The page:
Hanady Salman

This will probably be my last letter to you

This will probably be my last letter to you. I will miss you all. Some of you I never met, but I feel that you are all so close to me. More than that, you probably already know it — without you I would not have made it throughout this hell. You were there by my side and that made me stronger. Every day, you gave more meaning to all this — peoples’ stories were heard, peoples’ suffering was shared. This was what I could do for my people: tell some of their stories. Knowing that you would listen, knowing that you would care made the whole difference. 

A short-lived celebration

Everybody was clapping in the street half an hour ago. I looked from my window to find out the reason — the electricity was back. I was sitting in my office, sweating, trying to meet my deadline and to keep the mosquitoes away at the same time. The clapping in the street meant I was able to turn the AC on. But then my neighbors were clapping again. What now? Did Brazil win the world cup? No. It was Al Jazeera. It reported that Israel accepted an emergency cease fire. Well, so we’ll have a break tomorrow? This was what I wrote yesterday night, but I didn’t send it because my colleagues and I were waiting for the UN Security Council resolution to be voted on and we stayed in the office till about 3 a.m. The answer to yesterday’s question came today.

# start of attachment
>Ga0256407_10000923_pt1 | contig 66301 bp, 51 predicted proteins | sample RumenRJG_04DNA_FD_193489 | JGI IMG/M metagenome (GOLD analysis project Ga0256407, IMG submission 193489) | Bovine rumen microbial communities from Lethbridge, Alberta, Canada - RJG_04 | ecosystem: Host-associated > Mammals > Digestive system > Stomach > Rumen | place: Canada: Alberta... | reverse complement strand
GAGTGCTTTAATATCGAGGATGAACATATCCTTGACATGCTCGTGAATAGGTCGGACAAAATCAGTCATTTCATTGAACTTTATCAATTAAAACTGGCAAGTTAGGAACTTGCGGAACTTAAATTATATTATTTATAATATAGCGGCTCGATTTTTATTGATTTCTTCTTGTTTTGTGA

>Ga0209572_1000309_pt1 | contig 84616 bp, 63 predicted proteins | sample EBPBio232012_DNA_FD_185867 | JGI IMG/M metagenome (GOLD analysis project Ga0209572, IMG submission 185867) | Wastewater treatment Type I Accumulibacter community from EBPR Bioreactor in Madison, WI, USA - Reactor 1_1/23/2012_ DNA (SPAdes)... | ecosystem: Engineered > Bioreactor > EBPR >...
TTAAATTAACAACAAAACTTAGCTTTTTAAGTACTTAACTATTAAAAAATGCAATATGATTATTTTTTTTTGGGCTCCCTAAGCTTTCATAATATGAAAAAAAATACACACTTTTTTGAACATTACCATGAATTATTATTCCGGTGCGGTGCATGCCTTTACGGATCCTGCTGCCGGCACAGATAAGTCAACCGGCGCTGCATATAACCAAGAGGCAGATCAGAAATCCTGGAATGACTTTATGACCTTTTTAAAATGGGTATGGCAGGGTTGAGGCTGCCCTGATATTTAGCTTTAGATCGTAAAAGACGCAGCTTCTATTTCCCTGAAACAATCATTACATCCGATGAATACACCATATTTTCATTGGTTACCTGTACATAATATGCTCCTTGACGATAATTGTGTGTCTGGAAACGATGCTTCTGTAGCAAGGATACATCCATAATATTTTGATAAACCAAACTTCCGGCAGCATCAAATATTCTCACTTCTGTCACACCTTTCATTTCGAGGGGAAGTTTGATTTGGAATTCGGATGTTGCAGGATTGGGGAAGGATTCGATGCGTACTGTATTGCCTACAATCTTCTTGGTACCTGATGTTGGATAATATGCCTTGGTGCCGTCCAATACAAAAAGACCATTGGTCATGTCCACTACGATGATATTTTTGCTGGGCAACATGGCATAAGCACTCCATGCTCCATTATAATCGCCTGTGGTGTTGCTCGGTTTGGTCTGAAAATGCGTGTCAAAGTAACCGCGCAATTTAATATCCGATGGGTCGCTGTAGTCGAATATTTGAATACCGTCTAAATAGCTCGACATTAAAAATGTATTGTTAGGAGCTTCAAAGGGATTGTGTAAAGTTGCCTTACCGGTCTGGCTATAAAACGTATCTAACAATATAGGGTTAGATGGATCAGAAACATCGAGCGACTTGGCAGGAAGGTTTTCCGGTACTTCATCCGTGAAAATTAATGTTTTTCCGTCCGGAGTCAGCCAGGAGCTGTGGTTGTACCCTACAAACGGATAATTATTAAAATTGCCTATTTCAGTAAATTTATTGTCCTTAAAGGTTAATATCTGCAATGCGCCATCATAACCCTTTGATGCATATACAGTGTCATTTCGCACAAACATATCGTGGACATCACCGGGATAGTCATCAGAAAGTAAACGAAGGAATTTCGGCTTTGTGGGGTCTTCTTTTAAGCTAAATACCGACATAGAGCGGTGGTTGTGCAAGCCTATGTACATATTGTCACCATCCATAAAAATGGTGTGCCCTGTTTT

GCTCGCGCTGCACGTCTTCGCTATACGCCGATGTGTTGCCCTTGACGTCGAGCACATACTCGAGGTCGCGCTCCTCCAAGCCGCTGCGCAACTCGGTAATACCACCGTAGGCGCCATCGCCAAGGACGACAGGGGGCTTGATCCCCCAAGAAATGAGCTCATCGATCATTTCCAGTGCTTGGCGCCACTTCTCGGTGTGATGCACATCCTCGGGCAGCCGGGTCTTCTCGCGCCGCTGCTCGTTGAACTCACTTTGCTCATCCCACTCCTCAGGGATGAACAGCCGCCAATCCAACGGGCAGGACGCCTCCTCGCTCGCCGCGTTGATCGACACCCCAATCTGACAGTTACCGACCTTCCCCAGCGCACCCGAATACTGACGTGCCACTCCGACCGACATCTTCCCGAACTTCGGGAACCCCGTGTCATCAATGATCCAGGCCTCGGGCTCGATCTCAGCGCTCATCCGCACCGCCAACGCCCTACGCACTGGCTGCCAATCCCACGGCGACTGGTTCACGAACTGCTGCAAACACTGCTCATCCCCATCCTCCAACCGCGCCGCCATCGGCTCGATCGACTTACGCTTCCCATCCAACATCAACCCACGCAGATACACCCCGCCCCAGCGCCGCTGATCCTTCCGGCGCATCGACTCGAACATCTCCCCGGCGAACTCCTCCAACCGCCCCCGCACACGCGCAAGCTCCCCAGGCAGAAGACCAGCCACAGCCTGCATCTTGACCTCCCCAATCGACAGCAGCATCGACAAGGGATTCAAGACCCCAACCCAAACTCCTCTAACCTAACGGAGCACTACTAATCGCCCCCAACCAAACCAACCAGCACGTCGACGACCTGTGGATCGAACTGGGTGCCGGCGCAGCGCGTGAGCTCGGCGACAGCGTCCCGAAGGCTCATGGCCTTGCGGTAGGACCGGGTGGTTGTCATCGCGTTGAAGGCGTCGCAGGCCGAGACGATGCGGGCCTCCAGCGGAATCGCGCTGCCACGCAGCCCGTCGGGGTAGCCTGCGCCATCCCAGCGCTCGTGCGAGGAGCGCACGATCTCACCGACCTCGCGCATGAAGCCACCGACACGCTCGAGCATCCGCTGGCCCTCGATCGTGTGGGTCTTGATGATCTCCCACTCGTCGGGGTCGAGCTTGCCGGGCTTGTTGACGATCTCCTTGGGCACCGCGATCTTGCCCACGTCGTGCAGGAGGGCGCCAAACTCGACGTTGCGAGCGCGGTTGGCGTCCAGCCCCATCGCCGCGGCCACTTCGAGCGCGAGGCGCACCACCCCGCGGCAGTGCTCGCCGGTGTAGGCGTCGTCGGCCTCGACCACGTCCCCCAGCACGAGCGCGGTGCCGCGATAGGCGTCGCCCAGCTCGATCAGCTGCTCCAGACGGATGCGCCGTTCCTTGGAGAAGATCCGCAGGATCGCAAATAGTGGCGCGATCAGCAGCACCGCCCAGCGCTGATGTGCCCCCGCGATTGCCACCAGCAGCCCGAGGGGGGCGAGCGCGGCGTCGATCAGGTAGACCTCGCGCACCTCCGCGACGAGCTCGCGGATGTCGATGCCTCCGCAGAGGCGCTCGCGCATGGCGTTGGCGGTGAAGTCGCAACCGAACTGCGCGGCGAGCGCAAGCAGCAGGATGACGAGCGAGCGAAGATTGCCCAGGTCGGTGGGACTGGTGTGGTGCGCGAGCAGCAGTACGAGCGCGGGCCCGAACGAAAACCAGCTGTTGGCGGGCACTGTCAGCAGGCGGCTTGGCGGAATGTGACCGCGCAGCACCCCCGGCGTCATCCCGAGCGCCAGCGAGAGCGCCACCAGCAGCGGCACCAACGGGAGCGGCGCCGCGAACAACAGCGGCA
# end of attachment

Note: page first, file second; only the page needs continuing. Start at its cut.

It was the rescuer who separated them

When I went home last night, I rushed to Kinda’s bed as usual. I pulled her arm and kissed her hand. For a second, I thought that her arm remained in my hand. Her small white arm left her shoulder and was in my hand. Suddenly she became parts and bits. Her foot was at one end of the bed, her leg was at the other. Parts and bits. My baby is nothing but parts and bits. Now, today, she is still in one piece. What is it that will prevent them from tearing her apart? What is it I can do to prevent them from tearing her apart? Baby Waad has in her mother’s arms. She stayed there when the building fell on them. It was the rescuer who separated them. 


A man steps inside his house. It’s a nice house, overlooking the beach. The man, however, doesn’t even look towards the window. He rushes to the kitchen, hugs his wife, takes his daughter into his arms, and makes funny faces to his toddler, trying to make him smile. The man looks tired, he hasn’t shaved in a while, and he certainly needs a shower. He takes a shower, eats lunch with his family, hands his wife a sum of money and goes to bed. The wife calls the children to go with her to the supermarket: they’ll shop for food and toys from the husband’s wage. The dad is an Israeli soldier. He works hard, Marwa knows that. 

We're still alive, despite last night

We’re still alive, despite last night. They were busy bombing Gaza, South Lebanon and Baalback, until 3:14 am — that was when they started hitting the outskirts of Beirut. Twelve, thirteen air strikes? I stopped counting at the twelfth strike and fell asleep. Don’t ask me how, I don’t know. My husband and “my refugees” were out on the balcony trying to locate the new targets, but I stayed in bed. I had a terrible migraine and couldn’t even open my eyes. I’d open them only with every new explosion, and listen to the correspondent on TV specifying the number and targets of each. They were all falling on Ouzai, south of Beirut.